Last week was a very cultural week. I had not been to Pataka Museum of Arts & Cultures, Porirua, for awhile and all the exhibitions were new. I timed my visit so that I could attend a talk by American Academic, Joelene Rickard (Tuescarora Nation lineage), titled Art History and the American Indian Programme. She is an artist and art historian from Cornell University, and has been active in curating American Indian exhibitions. While in Canada last year I spent time viewing such exhibitions so her talk gave me an additional insight into what I had seen.
An artist and Associate Professor (photography), Joelene informs her students that they have to take 10,000 photographs before they start seeing, taking photographs that are uniquely from their own vision. Until then, they are simply photographing what everyone else has photographed already.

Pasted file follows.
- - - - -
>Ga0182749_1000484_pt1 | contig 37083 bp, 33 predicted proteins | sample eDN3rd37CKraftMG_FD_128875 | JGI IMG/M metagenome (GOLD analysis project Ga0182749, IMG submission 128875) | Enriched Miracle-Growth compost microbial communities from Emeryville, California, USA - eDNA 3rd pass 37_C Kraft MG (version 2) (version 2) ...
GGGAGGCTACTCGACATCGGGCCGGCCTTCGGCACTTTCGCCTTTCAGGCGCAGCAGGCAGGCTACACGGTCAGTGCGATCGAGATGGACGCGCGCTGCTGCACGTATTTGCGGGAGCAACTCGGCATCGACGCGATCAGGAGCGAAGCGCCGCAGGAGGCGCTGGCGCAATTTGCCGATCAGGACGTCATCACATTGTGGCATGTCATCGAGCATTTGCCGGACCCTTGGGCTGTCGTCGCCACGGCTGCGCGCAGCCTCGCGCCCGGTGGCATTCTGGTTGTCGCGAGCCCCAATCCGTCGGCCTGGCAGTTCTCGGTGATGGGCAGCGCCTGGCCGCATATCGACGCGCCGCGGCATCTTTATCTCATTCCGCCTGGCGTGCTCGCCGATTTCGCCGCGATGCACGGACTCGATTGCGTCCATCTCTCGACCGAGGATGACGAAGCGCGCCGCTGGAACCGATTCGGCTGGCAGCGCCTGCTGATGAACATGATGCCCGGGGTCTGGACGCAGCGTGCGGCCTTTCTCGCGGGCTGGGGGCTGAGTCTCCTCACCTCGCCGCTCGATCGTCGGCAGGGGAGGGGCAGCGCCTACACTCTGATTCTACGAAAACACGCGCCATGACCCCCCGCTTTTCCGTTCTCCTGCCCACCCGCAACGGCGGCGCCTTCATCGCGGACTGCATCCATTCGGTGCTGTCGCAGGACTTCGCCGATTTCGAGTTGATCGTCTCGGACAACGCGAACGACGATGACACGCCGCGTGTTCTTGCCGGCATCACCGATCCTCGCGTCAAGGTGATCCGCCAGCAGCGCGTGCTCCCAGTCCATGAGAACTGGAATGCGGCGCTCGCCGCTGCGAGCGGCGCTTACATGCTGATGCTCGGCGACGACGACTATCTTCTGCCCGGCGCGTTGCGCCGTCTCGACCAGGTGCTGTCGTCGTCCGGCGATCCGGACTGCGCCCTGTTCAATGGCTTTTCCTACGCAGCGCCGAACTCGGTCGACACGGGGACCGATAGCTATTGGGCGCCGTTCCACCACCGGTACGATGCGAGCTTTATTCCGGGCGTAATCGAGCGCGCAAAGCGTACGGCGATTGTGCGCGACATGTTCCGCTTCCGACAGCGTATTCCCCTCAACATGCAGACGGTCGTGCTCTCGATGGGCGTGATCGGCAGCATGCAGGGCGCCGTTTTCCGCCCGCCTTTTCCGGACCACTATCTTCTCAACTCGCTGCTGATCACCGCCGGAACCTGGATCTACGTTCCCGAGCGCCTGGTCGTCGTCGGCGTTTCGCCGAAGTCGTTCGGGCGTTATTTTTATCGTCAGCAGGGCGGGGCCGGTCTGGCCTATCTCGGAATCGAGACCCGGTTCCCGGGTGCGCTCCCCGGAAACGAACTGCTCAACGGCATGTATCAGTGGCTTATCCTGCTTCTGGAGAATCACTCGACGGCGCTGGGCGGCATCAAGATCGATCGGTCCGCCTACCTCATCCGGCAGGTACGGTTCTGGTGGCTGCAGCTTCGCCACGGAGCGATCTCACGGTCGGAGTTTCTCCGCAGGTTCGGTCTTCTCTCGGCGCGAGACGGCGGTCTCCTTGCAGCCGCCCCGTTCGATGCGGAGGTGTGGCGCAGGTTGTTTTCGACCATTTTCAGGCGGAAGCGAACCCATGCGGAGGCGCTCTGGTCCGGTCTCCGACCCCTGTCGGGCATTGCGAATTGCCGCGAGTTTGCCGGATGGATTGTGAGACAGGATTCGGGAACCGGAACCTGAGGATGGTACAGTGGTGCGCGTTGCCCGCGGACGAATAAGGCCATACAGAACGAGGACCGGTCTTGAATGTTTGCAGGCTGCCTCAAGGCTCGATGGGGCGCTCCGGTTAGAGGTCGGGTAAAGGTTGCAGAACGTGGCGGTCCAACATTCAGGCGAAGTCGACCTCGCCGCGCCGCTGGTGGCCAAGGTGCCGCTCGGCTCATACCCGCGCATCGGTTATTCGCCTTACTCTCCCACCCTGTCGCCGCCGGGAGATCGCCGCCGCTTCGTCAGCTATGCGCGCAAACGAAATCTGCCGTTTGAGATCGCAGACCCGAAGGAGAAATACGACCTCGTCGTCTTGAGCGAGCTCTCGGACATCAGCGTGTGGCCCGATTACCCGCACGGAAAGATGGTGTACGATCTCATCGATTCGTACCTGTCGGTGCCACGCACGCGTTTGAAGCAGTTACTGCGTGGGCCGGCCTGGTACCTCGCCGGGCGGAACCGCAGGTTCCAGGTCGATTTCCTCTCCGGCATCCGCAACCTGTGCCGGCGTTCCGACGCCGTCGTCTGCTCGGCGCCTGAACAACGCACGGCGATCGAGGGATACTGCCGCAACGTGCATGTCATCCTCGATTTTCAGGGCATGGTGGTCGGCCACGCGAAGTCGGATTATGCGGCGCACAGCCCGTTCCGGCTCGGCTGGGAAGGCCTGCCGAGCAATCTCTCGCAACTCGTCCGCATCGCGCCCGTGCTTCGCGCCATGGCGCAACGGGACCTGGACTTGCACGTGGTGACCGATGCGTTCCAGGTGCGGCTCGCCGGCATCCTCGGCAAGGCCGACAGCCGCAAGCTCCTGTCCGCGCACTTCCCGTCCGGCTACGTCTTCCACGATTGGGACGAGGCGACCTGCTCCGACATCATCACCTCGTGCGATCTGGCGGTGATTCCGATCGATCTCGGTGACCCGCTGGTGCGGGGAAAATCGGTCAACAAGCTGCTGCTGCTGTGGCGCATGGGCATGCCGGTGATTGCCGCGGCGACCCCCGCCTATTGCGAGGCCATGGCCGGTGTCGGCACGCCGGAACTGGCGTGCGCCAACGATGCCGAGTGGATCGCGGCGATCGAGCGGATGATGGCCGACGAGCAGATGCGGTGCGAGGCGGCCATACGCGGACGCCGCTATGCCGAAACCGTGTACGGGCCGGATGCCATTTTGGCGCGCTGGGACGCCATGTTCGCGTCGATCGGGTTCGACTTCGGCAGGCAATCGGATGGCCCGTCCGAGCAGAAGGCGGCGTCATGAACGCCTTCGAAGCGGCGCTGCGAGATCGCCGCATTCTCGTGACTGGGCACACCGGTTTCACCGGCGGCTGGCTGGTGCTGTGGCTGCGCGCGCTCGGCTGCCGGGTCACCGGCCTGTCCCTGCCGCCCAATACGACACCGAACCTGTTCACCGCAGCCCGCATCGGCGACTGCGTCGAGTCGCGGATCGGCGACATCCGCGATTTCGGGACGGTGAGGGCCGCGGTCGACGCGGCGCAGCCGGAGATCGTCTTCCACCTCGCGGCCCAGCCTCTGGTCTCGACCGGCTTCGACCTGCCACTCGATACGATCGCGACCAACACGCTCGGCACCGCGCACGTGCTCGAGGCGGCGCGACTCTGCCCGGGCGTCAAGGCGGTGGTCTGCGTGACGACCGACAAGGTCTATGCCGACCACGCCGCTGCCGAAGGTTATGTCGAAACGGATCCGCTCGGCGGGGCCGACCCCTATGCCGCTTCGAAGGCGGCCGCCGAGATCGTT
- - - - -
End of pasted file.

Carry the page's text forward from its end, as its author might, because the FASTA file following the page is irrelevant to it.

I wonder whether we could apply this to our own textile works. The quantities could be reduced somewhat, say 100+, and after that perhaps, just maybe, we would be working with our own artistic voice. Worth some thought, I feel.
On display in the Blue Pacific Gallery at Pataka is new works from the Port Nicholson Handweavers, until 14 February. This local group consistently produces work of a high standard.
Other exhibitions are Mua ki Muri, six contemporary Maori Artists (February 7); Sleight of Hand, impressive charcoal drawings by Lorene Taurerewa (February 7); Matawhero: Bullet Holes and Bandages by Peter Adsett (March 14); and Dispora, six contemporary New Zealand Artists (January 31).
Shane Cotton, Eden to Ohaeawai 1998 - 2000
Lorene Taurerewa, charcoal drawing
Art images from Pataka website